An experienced Hawke's Bay motorcyclist says it "beggars belief" that two motorcyclists chose to speed at more than 170km/h on a stretch of road where he was almost unseated by a gang of turkeys the day before.
The motorcyclists were clocked by police speeding down Middle Rd on Sunday afternoon - one at 220km/h in Central Hawke's Bay, the other at 170km/h in the Hastings District - within about an hour of each other.
Central Hawke's Bay District Council says it doesn't have the authority to put in a speed camera on Middle Rd but says the notorious road's speed limit could be up for debate as part of a wider review later this year.
In the past five years, there have been 13 reported crashes across Central Hawke's Bay district involving motorcyclists.
Two of these occurred on a stretch of Middle Rd from Te Aute Trust Rd to the Patangata Tavern known colloquially as the "mad mile" - a fatal crash in February 2018 and a serious crash in March 2018 with speed as a contributing factor.
Waipawa motorcyclist Steve Beale said the two spotted speeding were "lucky to be alive".
"It's a scenic road, but it's not without its hazards."
On Saturday, the day before the speeding incident, Beale came across a gang of turkeys and a farmer moving a mob of sheep as he rounded a corner.
There was little warning.
Beale said such unexpected encounters were common on rural roads, and Middle Rd wasn't "great" to start with.
"You've got to be careful riding a bike," he said.
"If you hit something in a car, generally you are fine.
"On a bike it's a completely different story. Even a turkey will do bad damage."
He said he just shook his head upon hearing about the speeds the motorcyclists were travelling.
"What those guys were doing beggars belief. They ride they like they have nine lives."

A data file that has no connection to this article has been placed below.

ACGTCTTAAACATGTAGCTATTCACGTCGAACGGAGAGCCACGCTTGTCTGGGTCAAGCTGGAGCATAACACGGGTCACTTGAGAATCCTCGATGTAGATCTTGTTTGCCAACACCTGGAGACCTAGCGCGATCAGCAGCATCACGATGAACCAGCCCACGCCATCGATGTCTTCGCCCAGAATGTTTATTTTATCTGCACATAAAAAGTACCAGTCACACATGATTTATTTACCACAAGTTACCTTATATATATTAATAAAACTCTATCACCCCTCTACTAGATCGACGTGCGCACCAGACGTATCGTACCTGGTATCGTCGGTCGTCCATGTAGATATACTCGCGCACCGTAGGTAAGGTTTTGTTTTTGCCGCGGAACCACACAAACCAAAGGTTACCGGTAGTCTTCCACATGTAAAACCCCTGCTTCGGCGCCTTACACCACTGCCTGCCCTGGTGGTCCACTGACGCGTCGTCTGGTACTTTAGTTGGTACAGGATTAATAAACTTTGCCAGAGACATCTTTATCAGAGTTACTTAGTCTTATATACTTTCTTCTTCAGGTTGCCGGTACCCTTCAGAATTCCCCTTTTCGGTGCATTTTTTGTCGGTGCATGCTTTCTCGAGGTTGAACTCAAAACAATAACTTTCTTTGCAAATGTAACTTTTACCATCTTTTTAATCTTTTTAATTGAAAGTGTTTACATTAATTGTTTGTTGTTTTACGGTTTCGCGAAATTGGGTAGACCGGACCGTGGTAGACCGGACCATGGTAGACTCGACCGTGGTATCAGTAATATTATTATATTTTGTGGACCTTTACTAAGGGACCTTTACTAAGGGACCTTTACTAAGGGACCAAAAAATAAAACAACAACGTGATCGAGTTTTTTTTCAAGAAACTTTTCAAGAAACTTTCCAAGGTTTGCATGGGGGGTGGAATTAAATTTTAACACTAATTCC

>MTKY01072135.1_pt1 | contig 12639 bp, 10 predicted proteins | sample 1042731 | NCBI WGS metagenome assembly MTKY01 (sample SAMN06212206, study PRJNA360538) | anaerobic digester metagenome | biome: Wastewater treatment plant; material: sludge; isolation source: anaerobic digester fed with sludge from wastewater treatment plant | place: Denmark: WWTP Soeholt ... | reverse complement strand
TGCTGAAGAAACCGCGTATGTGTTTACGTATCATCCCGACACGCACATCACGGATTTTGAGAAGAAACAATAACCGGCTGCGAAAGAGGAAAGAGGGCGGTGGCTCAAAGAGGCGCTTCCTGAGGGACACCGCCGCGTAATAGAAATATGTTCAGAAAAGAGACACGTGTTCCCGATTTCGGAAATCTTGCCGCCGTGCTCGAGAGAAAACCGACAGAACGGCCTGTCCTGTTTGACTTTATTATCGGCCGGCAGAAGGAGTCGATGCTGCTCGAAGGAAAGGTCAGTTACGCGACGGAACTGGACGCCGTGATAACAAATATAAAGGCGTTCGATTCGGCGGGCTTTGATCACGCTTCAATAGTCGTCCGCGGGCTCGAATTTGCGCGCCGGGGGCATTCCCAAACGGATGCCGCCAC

Seeing two fatal motorcycle accidents unfold in front of him in more than 20 years of riding had changed his attitude, he said.
Asked what he'd say to those riders, Beale said it doesn't matter how experienced you are.
"Don't think it won't happen to you. It very well could happen to you riding at those sorts of speeds.
"Think about those who have to pick up the pieces left behind."
Central Hawke's Bay District Council land transport manager Shawn McKinley said it was "disappointing" to learn the stretch of road was referred to as the "mad mile" as it had not been brought to council's attention in the past.
"Most motorcyclists drive according to the road conditions and existing speed limits, however, there are always a few exceptions to the rule.
"The duo clocked by police at the weekend certainly fall into this category."
He said council had the authority to set speed limits on local controlled roads.
The current speed limit of 100km/h, which was set in 2005, will come up as part of a wider speed limit review later this year in November, he said.
The council did not currently have a bylaw that would allow it to erect a speed camera in the area, McKinley said.
Central Hawke's Bay Mayor Alex Walker said a "small few" pushing the limits were creating a bad name for the majority who stuck to the rules.
The district is popular with motorcyclists for its many scenic roads and beautiful landscapes, but Middle Rd was also considered a thoroughfare for freight and logging trucks as well as milk tankers, which travel at slower speeds, she said.
"Motorists travelling at high speeds not only put their own lives at risk but also the lives of others."
It's a message shared by Hawke's Bay-based police Eastern District road policing manager Matt Broderick who said the riders were "selfish".
"It shows an absolute disregard for anyone else.
"There's a whole lot of people that get affected by the trauma."
He said police wouldn't chase people caught going those speeds.
At such speeds, if anything goes wrong, "you're dead".
"They are challenging roads without excessive speeds."
While he understands there is a need for "excitement and gratification" from driving at high speeds, he said it was more appropriately achieved on a race track.
Broderick said those caught driving at such speeds risk losing their licence, vehicle, and even their job, in addition to the risk of injury or death.
Dr Urie Bezuidenhout, of Da Vinci Transport Planning Ltd, calculated that an average motorcyclist riding in average conditions would need 473 metres of clear road to come to a total stop at 220km/h and 298 metres if travelling at speeds of 170km/h.